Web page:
The minister who led the negotiations with the unions at the time was Alan Johnson, who was eventually replaced by John Hutton, who has now been taken on by the Tories as their 'advisor' in attacking public sector pensions.
With the TUC's present schedule of meetings, the earliest feasible date for a demonstration would be in September, perhaps 11 September, the Saturday before the TUC conference.
In truth the demo should be soon after the crisis budget on 22 June but given the ponderous nature of the British union leadership, September is more likely. But it will take a mighty effort to mobilise the mass ranks of the British trade union movement - something unfortunately the TUC is lacking.
That is why the left-led unions in a 'coalition of the willing' should meet as soon as possible to prepare their own plans for a demo if the TUC drags its feet.
We are entering a stormy period where the seeming inertia of the trade union movement can be swept aside in mighty battles, laws or no laws.
Now is the time to act.
This conference is taking place a few days after the Tory/Liberal Democrat government has announced in its 'special' budget the biggest cuts in public expenditure since the 1930s. True to his election promises Cameron is driving through "painful cuts" and "difficult decisions on pay, pensions and benefits" which will affect "our whole way of life".
These cuts will axe jobs and reduce services. They will impact upon the lives of millions of ordinary people in every community and workplace up and down the country.
We say the working class should not accept these cuts, and we the NSSN will organise to assist in the fightback. The working class will not pay for a crisis caused by the bankers and the capitalist system.
We appeal for the maximum unity of the trade union movement in defence of the public sector and the welfare state, and support the call by the PCS and others for the TUC to organise a national demonstration preferably before the TUC conference in September 2010.
As soon as the date of a demonstration is announced our central priority will be to build for the maximum possible turnout on it. If a demo is not called, the NSSN will call a mass lobby of the TUC conference in Manchester, urging the TUC to organise a united national demonstration with a view to further organising a one-day public sector strike, as the beginning of a serious fightback against these vicious cuts.
AS A council workers' representative I sat awaiting our fate from part one of the Con-Dem government's bloodbath budget.
Without an ounce of irony, George Osborne told the country that while "public sector workers were not the cause of recession we must share the burden to clean it up" and that this was "a progressive budget where the rich will pay more".
All of this, of course, is before the massive onslaught of 25% cuts in our jobs to be announced in the autumn.
The government has delivered its intentions to us today, now it's time for us to send them a message, that we will organise the biggest fight possible against these attacks!
TAXING THE poor to bail out the rich! The Conservatives and disgracefully their Liberal lackeys have produced a budget that hits the low-paid hardest. Increasing VAT to 20% means that the poor will be hit disproportionately hard when paying for the staples of life.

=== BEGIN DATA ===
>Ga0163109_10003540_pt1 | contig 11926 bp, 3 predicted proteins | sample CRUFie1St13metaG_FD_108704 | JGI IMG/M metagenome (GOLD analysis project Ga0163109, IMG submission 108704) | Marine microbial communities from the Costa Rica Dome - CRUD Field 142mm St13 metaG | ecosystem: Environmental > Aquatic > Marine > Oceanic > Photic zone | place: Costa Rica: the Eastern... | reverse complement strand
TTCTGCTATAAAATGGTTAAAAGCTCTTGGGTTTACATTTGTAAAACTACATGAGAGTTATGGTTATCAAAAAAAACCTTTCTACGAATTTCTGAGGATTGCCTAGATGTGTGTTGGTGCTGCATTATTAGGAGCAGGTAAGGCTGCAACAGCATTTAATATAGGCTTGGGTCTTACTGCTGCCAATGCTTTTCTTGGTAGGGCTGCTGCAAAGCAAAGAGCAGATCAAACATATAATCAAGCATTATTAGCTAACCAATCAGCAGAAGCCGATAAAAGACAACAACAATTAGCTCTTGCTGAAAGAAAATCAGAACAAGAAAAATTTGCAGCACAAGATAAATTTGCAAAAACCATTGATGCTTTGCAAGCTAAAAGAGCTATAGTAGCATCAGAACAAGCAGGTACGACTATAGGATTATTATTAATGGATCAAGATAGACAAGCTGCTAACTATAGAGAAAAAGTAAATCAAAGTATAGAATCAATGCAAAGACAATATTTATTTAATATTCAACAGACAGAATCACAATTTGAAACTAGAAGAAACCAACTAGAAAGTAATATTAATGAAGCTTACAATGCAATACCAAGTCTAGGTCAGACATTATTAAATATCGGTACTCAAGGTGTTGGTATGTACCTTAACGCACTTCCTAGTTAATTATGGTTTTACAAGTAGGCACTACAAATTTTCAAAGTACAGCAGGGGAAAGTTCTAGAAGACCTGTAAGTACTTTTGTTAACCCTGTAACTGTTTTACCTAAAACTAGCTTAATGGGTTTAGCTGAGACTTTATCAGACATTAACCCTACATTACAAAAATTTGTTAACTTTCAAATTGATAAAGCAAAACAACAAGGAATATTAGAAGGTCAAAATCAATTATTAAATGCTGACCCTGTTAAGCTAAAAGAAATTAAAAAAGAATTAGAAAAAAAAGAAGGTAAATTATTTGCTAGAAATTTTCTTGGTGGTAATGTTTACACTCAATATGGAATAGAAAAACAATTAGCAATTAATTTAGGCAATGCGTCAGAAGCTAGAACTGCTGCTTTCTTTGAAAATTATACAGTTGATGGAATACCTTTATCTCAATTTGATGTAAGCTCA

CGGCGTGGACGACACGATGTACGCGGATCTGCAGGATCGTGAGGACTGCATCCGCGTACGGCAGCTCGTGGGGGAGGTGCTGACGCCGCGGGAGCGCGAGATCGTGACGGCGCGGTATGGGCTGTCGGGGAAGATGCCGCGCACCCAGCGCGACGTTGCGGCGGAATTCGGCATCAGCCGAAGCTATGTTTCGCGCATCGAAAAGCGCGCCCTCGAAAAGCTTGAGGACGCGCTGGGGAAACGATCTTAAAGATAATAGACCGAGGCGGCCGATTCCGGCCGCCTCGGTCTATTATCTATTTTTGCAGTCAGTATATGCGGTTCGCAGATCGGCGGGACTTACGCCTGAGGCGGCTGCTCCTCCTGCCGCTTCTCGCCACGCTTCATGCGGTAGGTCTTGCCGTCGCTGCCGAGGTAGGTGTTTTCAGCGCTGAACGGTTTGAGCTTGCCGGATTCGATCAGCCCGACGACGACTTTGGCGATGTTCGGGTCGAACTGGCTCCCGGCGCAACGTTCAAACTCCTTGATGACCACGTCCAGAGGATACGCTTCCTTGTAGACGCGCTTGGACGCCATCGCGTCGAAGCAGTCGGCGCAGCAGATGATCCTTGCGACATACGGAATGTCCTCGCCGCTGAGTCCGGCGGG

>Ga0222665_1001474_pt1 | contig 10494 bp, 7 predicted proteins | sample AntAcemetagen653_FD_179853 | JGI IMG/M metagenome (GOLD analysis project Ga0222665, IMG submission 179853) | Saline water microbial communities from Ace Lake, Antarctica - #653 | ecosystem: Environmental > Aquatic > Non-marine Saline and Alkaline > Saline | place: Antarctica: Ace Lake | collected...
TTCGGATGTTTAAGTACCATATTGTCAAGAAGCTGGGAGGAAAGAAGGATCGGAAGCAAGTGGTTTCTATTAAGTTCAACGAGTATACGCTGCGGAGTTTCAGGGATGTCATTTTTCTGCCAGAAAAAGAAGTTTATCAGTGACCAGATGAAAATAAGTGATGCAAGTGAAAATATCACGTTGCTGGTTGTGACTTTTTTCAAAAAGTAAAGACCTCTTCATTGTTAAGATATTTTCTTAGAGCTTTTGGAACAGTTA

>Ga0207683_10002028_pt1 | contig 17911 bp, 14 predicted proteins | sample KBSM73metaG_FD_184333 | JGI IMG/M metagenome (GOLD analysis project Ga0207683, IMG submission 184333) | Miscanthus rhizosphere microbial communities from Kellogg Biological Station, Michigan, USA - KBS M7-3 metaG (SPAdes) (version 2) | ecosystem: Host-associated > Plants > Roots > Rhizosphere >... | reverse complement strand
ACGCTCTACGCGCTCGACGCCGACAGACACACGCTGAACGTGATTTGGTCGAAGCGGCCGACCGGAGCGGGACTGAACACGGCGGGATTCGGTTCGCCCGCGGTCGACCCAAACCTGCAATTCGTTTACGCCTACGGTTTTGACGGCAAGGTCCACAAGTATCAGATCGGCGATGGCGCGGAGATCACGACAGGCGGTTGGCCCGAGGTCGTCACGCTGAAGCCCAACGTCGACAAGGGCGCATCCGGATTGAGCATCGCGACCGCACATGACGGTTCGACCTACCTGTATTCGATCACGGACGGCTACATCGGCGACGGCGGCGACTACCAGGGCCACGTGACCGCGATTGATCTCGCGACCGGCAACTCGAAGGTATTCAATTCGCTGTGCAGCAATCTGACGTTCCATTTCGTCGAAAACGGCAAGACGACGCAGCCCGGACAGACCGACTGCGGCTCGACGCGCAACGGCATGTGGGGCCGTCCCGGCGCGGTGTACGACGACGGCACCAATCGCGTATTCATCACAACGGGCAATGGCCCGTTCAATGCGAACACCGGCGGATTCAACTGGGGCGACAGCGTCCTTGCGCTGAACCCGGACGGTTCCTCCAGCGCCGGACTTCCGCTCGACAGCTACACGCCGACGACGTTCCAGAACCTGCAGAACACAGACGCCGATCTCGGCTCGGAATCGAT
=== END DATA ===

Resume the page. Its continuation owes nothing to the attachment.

A 25% cut in the transport budget means huge job cuts and a terrifying dilution of safety, and destroys all pretence of a 'green transport policy'.
The freezing of public sector pay is a vindictive attempt to hit those on low incomes and scapegoat public sector workers, (whose average pension is only £4,000), in order to pay for the bankers' crisis.
We must unite all workers from the public and private sectors to smash these proposals by protest demonstrations and industrial action. The RMT tubelines workers will start a 48-hour dispute from 19:00 on 23 June.
OSBORNE ANNOUNCED cuts of £1.8 billion in housing benefit saying that the system was "completely out of control". But spending is high because of the shift away from 'bricks and mortar' subsidy - in other words, historically low levels of building social housing leading to long waiting lists meant that people had to go into the private rented sector and pay very high rents. Landlords get tax breaks and, in effect, a further subsidy for high rents from housing benefit. It's not the tenants that get rich through housing benefit.
"THIS GOVERNMENT have abolished the Future Jobs Fund with no replacement", said Ben Robinson, Youth Fight for Jobs (YFJ) chair.
"Benefit cuts announced today of £11 billion are expected to include Job Seekers Allowance and nearly £2 billion from housing benefit, both already lower if you are a young person.
"With the intention to sell off the Student Loans Company, the first step towards charging commercial interest rates, and cuts already announced to further and higher education funding, this is a government that is taking from youth without returning any offer of a future.
"All the while big business is offered the lowest corporation tax rates ever."
"The recession has seen the future promised to young people shattered. This government is not even offering to help pick up the pieces."
"WE WILL fight these cuts" was the loud message from the Youth Fight for Jobs (YFJ) protest outside Deptford Jobcentre in south London on budget day. Speakers from the lecturers' union the UCU, the NUT teachers' union and the PCS civil service union graphically spoke of what this government and the local council cuts already mean.
After a marvellous campaign to save Deptford Job centre Tony Reay, PCS rep, said the government had now reneged on the deal and the Jobcentre faces closure for the second time in recent years.
NUT secretary Martin Powell-Davies highlighted the attacks on schools with the Academies Bill. Martin also spoke of the need to try to unite the different anti-cuts campaigns into a Lewisham wide anti-cuts campaign.